Millennium Art Glass Company
(A division of

5) Continuation of the Diana-The Huntress window:

Here is the window after the painting and kiln-work was done, the whole window taped and soldered, and the spear temporarily attached. The drapery glass was tricky and interesting to copper foil. I used really wide tape then razored off the excesses. But SHOULD HAVE USED black-back tape. I used copper back, and it shows. So in the future i will use black back). I still have to patina the whole window and solder the wires onto the spear. The biggest trick was to build a padded surface of cardboard and towels onto the face of the window, to support it when it was turned over to solder the back. Since the drapery glass is 1" above the normal surface of the glass, and, since I put pennies under several glass joints to create elevations for a deliberatly uneven surface . So, when flipping the whole window over to solder the back, the uneven face had to be supported evenly before flipping. To flip it, I slid another piece of cardboard under the back, and holding everything together like a big sandwich, I flipped it all over at once. It WORKED perfectly! Here is a shot of the completed window before patina. I ended up cutting away part of the upper arm and adding more hair under the spear, instead of painting it onto the glass. I have 37 hours into this window, and 4-5 firings of various glass and color layers. The spear is brass rod with a brass blade tip ( I decided not to use stone which could break and be lost) and copper wrapping, which attached TO the window on top by a couple fine wires. This image is the pre-patina version (reflected light)

Finally, om Sunday 12/23/07 I patinaed the lead using a Q-Tip ONLY and a paper towel (actually 20 q-tips and 20 paper towels. wiping up any excess as I went. But, even so, I used one of my test pieces to see if the patina would harm the painting like it had in the Mermaids, and to my surprise, it did not! Nonetheless, i used great care in patina-ing this window, both sides, then I attached the spear. Here is how it ended up. (this image is mostly reflected light (atop the glass), NOT transmitted light (through the glass))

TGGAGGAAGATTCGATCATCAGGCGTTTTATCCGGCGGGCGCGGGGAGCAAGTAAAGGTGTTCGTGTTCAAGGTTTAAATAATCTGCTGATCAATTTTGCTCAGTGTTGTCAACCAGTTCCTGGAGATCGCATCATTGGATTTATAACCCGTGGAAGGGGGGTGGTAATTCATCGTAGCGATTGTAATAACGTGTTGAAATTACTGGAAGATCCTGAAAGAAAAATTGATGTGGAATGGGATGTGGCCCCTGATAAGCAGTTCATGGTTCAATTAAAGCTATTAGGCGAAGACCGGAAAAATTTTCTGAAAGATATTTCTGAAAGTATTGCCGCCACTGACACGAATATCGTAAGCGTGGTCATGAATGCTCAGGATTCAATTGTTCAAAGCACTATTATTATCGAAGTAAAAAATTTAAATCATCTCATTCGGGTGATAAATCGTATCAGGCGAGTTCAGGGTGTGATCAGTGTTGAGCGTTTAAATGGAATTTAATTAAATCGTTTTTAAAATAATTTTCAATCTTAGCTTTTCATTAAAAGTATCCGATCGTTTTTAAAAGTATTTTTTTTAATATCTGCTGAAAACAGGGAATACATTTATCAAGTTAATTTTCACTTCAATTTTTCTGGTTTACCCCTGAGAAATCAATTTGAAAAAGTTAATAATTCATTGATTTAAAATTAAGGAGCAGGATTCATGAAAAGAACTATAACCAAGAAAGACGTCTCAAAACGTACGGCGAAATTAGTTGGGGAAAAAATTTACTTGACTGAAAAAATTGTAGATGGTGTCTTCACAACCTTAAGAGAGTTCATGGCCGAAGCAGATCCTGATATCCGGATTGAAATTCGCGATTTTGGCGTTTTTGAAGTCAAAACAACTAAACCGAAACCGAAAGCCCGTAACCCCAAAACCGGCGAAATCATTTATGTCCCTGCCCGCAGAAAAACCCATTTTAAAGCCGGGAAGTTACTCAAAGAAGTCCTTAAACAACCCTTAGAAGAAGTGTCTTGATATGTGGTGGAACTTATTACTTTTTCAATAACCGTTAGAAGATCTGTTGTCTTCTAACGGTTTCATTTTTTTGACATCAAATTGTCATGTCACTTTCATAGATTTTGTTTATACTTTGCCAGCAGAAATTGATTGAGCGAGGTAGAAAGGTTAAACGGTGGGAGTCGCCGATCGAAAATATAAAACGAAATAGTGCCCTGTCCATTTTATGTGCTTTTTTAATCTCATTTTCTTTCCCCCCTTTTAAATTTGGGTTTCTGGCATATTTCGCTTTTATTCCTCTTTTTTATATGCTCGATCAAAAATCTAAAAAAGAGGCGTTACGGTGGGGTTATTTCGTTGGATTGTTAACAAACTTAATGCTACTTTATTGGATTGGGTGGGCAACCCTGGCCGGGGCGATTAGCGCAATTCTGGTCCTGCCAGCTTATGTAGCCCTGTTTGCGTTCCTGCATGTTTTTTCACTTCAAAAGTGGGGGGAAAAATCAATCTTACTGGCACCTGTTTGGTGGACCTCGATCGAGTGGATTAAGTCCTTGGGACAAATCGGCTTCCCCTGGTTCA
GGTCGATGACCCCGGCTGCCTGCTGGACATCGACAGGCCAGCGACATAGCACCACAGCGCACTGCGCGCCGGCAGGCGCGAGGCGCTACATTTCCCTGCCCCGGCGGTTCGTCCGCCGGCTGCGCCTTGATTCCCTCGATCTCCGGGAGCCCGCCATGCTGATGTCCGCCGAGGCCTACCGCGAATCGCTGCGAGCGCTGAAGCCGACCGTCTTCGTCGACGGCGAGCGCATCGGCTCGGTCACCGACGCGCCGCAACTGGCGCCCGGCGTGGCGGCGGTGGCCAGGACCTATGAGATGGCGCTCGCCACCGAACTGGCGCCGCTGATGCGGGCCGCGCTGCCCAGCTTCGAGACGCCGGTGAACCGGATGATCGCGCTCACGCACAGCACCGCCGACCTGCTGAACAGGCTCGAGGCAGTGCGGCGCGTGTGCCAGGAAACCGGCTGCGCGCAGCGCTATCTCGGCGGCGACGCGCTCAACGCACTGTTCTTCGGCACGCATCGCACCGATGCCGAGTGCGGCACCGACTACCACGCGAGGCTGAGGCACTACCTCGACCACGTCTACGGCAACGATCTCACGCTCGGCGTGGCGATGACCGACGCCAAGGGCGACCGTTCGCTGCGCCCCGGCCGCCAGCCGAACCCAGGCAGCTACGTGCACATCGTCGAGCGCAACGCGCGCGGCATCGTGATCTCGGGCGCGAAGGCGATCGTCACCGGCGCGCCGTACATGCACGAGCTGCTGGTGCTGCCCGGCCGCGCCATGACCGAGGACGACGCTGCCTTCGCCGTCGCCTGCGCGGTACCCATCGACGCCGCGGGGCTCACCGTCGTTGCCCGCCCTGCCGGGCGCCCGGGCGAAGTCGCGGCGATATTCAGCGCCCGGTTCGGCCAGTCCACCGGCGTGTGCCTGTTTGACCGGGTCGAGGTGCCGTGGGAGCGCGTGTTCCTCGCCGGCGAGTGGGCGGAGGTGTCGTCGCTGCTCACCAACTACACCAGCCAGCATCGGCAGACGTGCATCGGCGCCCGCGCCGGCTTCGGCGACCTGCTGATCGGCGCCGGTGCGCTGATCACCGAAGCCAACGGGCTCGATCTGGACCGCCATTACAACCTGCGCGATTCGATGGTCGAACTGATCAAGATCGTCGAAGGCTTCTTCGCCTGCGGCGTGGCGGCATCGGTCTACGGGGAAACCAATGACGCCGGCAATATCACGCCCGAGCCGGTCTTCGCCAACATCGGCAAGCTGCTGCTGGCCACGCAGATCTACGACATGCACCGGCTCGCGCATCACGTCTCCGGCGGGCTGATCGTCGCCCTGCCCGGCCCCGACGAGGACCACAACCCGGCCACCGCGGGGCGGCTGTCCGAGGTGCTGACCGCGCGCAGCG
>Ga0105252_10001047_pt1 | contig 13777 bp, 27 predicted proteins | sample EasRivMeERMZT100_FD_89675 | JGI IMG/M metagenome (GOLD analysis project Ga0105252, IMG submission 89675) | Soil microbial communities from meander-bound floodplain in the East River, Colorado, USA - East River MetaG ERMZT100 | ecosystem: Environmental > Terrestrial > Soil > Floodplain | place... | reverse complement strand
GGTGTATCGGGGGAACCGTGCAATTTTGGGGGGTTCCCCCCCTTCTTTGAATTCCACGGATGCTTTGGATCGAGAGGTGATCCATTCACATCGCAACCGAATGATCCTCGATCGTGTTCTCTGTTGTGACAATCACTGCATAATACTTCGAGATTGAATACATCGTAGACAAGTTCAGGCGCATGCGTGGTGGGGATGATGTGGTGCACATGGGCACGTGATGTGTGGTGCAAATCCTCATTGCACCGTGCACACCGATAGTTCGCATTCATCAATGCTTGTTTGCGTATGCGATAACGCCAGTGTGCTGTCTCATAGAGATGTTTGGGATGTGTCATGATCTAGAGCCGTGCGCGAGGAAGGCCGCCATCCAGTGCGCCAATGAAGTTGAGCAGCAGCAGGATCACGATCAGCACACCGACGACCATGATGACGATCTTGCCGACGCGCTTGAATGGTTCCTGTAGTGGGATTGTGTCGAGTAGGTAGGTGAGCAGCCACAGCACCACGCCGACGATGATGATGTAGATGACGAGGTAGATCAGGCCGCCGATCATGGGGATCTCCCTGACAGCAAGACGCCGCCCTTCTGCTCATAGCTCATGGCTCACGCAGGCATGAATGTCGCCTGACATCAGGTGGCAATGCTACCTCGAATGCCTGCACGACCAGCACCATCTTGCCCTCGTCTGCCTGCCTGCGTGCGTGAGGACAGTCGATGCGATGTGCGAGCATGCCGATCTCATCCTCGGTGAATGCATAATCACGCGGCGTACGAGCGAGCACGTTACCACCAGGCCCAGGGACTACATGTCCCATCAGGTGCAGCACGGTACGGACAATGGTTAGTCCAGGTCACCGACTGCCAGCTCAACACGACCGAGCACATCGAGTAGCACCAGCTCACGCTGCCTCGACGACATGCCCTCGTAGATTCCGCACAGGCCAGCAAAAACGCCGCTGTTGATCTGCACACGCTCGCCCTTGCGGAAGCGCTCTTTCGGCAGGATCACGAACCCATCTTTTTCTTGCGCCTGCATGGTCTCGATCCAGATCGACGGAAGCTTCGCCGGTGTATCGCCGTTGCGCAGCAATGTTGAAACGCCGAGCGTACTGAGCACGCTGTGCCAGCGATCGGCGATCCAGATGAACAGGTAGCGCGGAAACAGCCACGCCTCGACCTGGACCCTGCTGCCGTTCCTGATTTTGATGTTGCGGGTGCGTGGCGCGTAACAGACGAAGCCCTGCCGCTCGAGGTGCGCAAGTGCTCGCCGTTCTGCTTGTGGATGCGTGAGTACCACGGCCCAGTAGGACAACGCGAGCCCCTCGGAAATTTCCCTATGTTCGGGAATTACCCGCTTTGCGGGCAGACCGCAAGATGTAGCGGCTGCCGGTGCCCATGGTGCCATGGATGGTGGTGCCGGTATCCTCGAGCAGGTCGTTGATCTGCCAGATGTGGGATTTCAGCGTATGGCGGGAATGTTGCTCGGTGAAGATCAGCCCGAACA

What i like is the three-dimensionality of the drapery glass, the stacked glass in the bushes, the elevations (using pennies) and the spear sitting atop everything. I stacked her hand (the one holding the spear) over clear glass so it looks like a folded hand on a plane above the window itself, and cut the spear so it looks like her hand is holding it. I also like the drama of the "blood-red" glass that changed in the kiln, around her hand. Being my first (well, second) use of drapery glass, i plan to experiment a lot more, and with bigger pieces. This window took exactly 40 hours (between November 20th and December 23rd 2007) to create. This is panel number 18 in my career since February '05, or three years of part-time work. I think I am getting the hang of it! Happy holidays everyone. In January I will start making commercial pieces to sell.... (well, hopefully :)

Here is the original artwork I used for the design. Painted in the 1920s by Rudolph Schmidt who gave this tom me when he was in his mid ninties back in the 1980s. I have other similar artworks which I may turn into glass one day.



Right after I finished this Diana window, I received the re-done torsos from Raphael whom I had sent them to to be re-created. Once they arrived, I put them back into their windows and pationaed them using Q-Tips and paper towels to conservatively applying the patina ONLY and DIRECTLY to the solder, and wiping the excess away immediately. Here is how they turned out, just as they were last April 1st, just a moment before my patina disaster. Time to move on to new painting projects.

Now that the Mermaids are done, and Diana is done, I will move on to other projects. :)

This is a close-up detail of one of the torsos that raphael re-created, showing the layering of the colors. This is made up of four layers of airbrushed enamels and four firings.

On to the next page: <Next Page>


Thomas P. "Pat" Jacobsen --

P.O. Box 791, Weimar, CA, 95736-0791, U.S.A.

Phone 530.637.5923. (8:00 AM - 5:00 PM, weekdays (PST) !!)


(Last update:1.14.08)